History of Gale

Ira Gale started the company in the early 1970’s: The GS401A (Chrome Ended), GS401B (Standard Flat Front), and GS401C (Curved Front) all three shared the same components. They were notorious for being power hungry and being able to handle very high sound levels in excess of 100watts which for the early seventies was indeed unusual.

GS401 speaker is an infinite baffle cabinet with crossovers at 475 Hz and 5,000 Hz it was typically constructed from three layer high density 18 mm thick chip-board, incorporating internal bracing to eliminate panel resonances and the use of gaskets to keep an air tight enclosure.

Each GS401 had two doped Acoustic Research derived 210mm bass drivers sourced from CTS (Chicago Telephone Supply), a Peerless K040-MRF four inch midrange, and a Celestion HF2000 tweeter. Each of these components is now long out of production and the Celestion tweeter now demands high prices in the used market place. The Peerless midrange is commonly regarded as one of the best and was used by many other well regarded loudspeaker producers of the era such as Rogers, IMF and Nightingale amongst many others.

The GS401C used American Walnut veneer finish and sculpted brown fabric grilles and sound identical to their chrome ended partner. Overall dimensions are slightly smaller than the GS401A and the weight considerably less due to the lack of metal end caps. They are more suited to vertical use and the Chrome GS401A is more often used in the horizontal position. Matching tube framed stands (GSS101) in either black or chrome were available.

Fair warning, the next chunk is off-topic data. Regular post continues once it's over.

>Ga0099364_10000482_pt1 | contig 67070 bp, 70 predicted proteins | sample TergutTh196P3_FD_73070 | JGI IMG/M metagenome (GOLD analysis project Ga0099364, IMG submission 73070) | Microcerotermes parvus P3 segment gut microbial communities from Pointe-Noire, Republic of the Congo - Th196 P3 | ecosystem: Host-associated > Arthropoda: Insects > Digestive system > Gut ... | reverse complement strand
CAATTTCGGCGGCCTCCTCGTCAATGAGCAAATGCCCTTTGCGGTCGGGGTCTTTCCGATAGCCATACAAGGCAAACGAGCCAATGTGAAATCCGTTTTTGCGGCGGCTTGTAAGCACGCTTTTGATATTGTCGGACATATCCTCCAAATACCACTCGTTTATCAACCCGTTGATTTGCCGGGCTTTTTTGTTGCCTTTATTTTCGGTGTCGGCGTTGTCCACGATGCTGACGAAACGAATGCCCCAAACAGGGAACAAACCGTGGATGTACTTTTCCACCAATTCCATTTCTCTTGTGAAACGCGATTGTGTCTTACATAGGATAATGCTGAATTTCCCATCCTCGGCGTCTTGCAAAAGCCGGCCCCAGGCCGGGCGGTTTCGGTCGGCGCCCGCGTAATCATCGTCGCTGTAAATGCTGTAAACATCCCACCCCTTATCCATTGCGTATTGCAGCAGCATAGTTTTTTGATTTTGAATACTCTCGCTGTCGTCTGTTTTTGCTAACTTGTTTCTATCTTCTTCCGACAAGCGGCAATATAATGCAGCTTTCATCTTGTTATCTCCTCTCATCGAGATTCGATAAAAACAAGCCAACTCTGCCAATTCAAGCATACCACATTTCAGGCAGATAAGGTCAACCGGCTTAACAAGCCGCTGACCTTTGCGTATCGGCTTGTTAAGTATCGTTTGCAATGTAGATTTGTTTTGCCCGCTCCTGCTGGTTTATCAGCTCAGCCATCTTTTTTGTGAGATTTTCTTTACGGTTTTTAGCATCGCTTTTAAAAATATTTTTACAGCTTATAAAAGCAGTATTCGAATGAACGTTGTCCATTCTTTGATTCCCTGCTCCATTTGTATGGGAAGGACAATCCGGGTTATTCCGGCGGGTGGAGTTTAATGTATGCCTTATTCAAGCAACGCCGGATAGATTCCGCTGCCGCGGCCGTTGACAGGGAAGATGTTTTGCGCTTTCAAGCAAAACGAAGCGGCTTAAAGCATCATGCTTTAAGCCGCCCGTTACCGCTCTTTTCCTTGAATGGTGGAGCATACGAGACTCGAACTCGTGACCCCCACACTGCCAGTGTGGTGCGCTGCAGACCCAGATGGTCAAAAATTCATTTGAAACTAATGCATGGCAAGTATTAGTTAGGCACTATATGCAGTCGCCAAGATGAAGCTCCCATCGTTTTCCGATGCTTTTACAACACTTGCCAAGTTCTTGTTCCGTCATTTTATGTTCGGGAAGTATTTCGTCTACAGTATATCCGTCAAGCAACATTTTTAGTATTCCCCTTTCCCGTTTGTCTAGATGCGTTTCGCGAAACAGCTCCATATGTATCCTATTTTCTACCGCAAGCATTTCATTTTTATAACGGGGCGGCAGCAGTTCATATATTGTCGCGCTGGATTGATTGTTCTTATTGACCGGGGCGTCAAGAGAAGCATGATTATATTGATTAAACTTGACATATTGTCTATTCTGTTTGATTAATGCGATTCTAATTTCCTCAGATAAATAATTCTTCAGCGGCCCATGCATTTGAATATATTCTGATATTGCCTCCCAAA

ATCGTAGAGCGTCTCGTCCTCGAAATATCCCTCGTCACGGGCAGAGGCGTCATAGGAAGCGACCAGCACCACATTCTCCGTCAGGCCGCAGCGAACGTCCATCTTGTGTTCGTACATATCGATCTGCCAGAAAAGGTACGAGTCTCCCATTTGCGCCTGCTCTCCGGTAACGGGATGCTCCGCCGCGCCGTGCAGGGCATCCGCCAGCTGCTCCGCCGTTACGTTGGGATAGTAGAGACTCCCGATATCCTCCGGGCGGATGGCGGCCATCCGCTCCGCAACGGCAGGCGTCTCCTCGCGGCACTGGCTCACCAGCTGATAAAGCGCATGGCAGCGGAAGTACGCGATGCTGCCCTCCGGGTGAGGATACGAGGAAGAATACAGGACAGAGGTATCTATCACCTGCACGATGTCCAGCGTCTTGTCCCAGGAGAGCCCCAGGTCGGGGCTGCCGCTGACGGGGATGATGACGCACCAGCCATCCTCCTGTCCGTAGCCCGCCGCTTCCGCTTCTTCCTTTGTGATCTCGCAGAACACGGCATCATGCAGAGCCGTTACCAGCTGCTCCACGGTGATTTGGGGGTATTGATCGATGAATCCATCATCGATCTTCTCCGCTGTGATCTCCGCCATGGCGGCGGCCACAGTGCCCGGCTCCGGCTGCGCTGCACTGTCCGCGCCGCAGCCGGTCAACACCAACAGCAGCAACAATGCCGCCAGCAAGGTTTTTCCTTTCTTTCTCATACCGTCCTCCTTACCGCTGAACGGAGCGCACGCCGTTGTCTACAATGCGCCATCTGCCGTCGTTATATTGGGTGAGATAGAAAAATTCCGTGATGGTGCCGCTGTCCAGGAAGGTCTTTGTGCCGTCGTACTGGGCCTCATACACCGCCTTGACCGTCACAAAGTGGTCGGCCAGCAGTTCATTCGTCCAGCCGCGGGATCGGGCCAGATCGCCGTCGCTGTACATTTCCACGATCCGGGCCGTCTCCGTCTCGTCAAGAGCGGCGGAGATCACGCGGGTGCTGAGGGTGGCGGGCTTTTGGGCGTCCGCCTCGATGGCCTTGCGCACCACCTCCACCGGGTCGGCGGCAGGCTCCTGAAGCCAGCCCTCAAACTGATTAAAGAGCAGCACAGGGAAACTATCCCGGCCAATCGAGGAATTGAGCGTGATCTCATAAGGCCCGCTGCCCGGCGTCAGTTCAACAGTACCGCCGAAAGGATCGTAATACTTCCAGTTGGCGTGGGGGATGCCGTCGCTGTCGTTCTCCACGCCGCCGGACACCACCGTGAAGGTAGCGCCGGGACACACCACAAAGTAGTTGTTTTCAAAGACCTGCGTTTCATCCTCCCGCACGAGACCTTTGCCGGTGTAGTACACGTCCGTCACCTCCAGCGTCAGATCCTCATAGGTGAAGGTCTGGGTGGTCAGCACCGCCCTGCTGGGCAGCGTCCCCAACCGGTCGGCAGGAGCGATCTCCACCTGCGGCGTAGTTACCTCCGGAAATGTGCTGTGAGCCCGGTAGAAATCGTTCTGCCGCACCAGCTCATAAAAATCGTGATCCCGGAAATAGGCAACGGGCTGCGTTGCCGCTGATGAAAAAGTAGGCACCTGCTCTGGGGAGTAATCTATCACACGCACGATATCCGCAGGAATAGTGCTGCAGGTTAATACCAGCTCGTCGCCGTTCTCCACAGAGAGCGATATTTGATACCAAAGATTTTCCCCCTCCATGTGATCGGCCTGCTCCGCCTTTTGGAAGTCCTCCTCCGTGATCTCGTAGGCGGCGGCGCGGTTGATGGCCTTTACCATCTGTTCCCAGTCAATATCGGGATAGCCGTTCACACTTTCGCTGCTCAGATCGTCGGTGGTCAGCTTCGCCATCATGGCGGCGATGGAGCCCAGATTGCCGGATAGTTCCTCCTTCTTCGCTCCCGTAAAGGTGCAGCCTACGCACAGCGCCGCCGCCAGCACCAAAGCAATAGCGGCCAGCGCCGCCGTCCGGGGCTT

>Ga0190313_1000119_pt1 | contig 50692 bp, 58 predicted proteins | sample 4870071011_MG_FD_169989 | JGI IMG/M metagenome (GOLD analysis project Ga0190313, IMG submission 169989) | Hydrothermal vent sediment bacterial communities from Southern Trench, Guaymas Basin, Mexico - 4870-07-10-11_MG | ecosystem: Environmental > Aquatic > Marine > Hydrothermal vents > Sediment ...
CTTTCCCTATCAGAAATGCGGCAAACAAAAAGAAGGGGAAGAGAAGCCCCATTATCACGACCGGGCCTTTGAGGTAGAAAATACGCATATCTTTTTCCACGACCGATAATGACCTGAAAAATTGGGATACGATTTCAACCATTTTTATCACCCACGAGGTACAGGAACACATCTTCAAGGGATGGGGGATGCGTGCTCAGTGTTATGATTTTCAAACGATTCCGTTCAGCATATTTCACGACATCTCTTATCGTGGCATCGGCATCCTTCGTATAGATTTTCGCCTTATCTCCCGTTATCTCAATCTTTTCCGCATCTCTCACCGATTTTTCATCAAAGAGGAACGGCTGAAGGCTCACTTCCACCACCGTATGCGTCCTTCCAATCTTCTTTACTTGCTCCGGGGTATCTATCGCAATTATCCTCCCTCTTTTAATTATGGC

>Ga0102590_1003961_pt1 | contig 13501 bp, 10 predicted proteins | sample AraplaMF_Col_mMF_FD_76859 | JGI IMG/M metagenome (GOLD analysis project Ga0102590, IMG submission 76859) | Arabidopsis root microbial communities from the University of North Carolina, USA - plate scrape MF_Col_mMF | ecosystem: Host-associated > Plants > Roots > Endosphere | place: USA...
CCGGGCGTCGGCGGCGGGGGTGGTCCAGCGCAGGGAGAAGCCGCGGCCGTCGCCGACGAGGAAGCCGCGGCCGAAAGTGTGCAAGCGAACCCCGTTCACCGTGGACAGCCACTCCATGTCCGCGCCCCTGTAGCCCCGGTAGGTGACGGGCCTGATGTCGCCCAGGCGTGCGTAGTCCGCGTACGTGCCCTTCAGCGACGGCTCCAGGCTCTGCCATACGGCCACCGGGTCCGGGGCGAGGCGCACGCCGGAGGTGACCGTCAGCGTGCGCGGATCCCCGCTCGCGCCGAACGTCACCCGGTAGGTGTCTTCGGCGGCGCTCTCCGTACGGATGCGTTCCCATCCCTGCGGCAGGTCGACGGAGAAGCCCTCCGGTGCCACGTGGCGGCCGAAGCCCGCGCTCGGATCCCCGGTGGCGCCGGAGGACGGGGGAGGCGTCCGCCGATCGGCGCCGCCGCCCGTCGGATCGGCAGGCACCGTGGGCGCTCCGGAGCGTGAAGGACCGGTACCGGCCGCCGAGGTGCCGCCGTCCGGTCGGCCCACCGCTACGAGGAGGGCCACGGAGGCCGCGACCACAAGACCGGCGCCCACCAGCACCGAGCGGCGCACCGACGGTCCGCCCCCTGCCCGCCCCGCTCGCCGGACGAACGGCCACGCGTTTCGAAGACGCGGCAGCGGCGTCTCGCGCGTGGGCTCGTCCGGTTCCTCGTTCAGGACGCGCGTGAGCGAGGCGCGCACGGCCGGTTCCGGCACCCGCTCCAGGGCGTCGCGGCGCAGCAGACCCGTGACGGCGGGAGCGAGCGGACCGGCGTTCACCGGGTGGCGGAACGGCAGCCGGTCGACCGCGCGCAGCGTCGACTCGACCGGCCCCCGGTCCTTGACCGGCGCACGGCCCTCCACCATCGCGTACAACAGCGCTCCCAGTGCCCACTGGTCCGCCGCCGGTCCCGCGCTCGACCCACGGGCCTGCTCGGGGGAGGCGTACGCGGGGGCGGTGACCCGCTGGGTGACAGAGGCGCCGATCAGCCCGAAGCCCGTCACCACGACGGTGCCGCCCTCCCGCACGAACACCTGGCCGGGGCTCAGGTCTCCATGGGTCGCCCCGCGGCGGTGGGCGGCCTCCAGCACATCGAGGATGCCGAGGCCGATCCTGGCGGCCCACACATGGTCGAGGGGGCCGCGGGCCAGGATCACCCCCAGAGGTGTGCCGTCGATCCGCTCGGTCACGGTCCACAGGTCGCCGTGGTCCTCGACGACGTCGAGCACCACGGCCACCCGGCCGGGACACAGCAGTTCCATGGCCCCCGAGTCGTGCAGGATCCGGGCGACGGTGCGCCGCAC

Most GS401C's were made in the UK but later a version was briefly built in the US. The assembly quality of the US version was inferior as it used point to point soldered crossovers with no PCB and an uncertain mixture of components from the US and Mexico which were siliconed to a simple hardboard back.

On introduction of the GS402 Early pairs retained the GS401's woofers and midrange, and substituted a Philips AD tweeter in place of the Celestion model (although derivatives or mixtures of these drivers are found) later models have OEM Peerless derived bass drivers. It had a simplified crossover using ceramic resistors and exhausted crossover heat via a rear vent. Available in finishes of Black Ash, American Walnut, and Rosewood and even Chrome end caps (this version is rare to find). It was also capable of a higher 200 watt power handling and presented a more stable amplifier load.

A full and comprehensive history can be found at our related forum:www.galeaudio.com (with thanks to John Mayberry in California).

 

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